Press Releases

November 10, 2010

Educationally-Related Mental Health Services Restored


November 2, 2010, LOS ANGELES-A federal court in Los Angeles today approved a stipulated injunction which will temporarily restore educationally-related mental health services to California and Los Angeles County students who require the services to stay in school. In California, these life-saving mental health services are commonly known as "AB 3632" services.

A coalition --- consisting of Public Counsel, Disability Rights California, Gibson, Dunn & Crutcher, and Mental Health Advocacy Services, Inc. --- brought a statewide class action on October 21, 2010, against the Governor and various state and local defendants for unlawfully discontinuing funding for such services -- which include crisis counseling, case and medication management, and residential placement for students with severe mental health issues.

On Thursday, October 28, 2010, the coalition filed a request for a temporary restraining order and motion for preliminary injunction in federal court, asking the judge to order the California Department of Education "to ensure that students with disabilities who require educationally-related mental health services continue to receive these without interruption or delay." The motion also sought injunctive relief against the Los Angeles County Department of Mental Health, the Los Angeles Unified School District, and the Los Angeles County Office of Education, among others, to compel them to continue providing these critical services to students.

Before the motion could be heard, an agreement was reached whereby the California Department of Education would release $76 million of federal funds for the short-term continuation of these services, which are expected to benefit more than 20,000 students across the state. The California Department of Education also agreed to issue new directives regarding the obligations of local education agencies to provide these services, and to exercise its monitoring and enforcement authority under California law to ensure that each school district utilizes the funding to provide AB 3632 services, to which students are entitled under federal special education law. In addition, defendant Los Angeles County Department of Mental Health agreed "to resume and continue to provide and monitor educationally-related mental health services . . . attend [Individualized Education Program] meetings and authorize services, and complete assessments . . . in accordance with the interagency agreements, policies, and practices for carrying out AB 3632 that existed prior to October 8, 2010," until the federal funding released is exhausted or January 14, 2011, whichever event occurs first.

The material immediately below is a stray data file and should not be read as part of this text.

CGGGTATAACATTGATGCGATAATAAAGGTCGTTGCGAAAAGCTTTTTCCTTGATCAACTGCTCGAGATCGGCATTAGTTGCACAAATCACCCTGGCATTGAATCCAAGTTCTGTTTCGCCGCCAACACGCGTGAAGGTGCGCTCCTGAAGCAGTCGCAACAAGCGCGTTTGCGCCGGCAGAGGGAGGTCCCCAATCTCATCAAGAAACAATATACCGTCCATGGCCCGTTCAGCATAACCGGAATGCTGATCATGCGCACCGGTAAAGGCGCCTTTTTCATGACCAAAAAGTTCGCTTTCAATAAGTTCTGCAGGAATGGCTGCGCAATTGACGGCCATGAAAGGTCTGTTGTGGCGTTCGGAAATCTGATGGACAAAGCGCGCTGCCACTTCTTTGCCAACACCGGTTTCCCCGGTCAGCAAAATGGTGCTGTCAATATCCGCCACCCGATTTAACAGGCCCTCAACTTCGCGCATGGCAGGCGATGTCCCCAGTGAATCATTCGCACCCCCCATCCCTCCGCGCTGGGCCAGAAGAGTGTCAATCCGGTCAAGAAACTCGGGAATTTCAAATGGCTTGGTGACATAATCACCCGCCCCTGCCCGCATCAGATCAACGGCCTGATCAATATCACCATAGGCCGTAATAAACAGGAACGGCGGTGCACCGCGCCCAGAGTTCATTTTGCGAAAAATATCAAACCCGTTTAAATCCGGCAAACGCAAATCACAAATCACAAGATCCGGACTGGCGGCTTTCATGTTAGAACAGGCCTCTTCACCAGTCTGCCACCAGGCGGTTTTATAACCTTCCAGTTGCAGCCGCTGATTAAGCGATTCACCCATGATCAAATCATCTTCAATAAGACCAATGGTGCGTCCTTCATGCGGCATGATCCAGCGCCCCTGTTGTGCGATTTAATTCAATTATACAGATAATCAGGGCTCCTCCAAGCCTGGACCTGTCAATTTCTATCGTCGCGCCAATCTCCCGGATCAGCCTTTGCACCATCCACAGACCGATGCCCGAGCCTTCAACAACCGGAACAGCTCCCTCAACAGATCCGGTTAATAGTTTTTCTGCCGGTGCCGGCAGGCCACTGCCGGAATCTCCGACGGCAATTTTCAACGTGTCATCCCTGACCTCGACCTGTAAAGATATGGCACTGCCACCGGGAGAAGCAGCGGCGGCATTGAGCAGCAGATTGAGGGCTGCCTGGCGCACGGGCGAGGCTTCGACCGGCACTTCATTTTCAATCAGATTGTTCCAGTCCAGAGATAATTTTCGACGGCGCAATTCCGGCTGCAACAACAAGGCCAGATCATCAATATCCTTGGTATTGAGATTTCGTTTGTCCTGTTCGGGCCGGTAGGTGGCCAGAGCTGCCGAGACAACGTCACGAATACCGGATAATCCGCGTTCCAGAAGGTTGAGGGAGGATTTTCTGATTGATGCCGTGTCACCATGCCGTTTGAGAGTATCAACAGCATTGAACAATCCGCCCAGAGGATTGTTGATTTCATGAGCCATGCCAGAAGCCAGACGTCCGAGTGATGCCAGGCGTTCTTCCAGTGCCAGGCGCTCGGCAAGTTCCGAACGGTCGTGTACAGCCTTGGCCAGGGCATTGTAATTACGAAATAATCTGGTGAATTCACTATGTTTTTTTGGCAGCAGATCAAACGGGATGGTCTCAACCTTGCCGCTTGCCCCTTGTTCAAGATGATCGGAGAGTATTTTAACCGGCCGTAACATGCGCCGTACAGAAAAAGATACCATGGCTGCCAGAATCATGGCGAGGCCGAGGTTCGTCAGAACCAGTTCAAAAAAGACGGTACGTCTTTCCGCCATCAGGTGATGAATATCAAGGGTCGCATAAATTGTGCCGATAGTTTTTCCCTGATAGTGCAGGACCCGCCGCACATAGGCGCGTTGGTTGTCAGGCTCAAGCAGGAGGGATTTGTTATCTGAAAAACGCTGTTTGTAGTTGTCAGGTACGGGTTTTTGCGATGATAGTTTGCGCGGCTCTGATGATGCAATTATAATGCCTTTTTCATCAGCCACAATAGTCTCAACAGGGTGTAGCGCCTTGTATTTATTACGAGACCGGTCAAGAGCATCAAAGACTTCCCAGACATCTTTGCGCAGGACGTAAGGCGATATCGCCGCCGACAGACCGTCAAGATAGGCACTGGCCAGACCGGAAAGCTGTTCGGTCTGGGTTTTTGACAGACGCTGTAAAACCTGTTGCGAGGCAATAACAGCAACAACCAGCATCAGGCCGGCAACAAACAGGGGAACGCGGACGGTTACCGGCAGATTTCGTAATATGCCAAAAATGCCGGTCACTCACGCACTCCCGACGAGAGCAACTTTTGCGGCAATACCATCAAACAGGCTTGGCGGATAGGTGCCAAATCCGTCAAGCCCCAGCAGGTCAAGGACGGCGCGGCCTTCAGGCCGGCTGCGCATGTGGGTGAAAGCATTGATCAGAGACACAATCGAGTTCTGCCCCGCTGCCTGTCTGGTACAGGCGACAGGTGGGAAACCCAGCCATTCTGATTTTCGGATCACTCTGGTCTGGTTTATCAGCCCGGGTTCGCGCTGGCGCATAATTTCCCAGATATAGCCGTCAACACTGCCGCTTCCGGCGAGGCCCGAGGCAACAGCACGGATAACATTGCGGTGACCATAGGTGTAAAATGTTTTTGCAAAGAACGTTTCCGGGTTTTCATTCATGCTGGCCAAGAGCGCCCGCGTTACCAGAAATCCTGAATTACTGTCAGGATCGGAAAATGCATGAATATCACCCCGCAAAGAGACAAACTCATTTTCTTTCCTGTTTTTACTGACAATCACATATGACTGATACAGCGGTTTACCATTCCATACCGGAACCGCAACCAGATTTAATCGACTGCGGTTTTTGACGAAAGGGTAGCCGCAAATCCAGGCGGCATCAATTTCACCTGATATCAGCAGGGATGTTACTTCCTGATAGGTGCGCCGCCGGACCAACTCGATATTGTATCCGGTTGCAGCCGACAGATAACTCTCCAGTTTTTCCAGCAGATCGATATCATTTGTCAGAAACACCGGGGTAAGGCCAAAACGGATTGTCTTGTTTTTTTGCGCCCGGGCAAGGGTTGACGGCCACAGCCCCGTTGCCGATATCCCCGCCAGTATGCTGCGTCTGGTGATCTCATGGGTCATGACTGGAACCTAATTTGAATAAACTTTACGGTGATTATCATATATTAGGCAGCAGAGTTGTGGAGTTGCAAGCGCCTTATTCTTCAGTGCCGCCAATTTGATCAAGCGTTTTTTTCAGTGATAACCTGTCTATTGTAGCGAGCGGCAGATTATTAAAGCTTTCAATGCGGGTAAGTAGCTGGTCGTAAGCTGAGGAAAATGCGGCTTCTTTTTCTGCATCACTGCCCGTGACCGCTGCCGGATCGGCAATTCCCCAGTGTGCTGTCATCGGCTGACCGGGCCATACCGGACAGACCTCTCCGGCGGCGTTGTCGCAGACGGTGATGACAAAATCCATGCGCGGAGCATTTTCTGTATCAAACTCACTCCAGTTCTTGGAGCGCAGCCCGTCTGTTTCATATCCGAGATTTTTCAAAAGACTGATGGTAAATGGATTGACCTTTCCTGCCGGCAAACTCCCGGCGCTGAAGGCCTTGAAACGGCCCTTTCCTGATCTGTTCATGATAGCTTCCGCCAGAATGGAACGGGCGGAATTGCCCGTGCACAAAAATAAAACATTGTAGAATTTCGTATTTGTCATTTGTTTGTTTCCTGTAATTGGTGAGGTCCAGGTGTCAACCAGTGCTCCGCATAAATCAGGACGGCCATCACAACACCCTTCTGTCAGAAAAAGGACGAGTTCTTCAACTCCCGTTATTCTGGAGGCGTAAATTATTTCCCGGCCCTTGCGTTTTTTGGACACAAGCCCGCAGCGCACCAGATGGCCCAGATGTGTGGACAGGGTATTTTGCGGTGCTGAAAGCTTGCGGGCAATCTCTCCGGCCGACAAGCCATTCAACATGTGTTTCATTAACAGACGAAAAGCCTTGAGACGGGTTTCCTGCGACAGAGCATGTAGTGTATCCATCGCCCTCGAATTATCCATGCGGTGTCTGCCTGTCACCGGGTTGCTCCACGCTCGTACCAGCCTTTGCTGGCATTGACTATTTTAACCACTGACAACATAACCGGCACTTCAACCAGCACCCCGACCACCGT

This initial victory is only a temporary solution to a much more serious long-term crisis. The class action lawsuit was prompted by the Governor's line-item veto earlier this month, which struck the entire $133 million in state funds allocated for AB 3632 services. The coalition will press forward to ensure that services are not disrupted, discontinued, or denied after the initial funding is exhausted.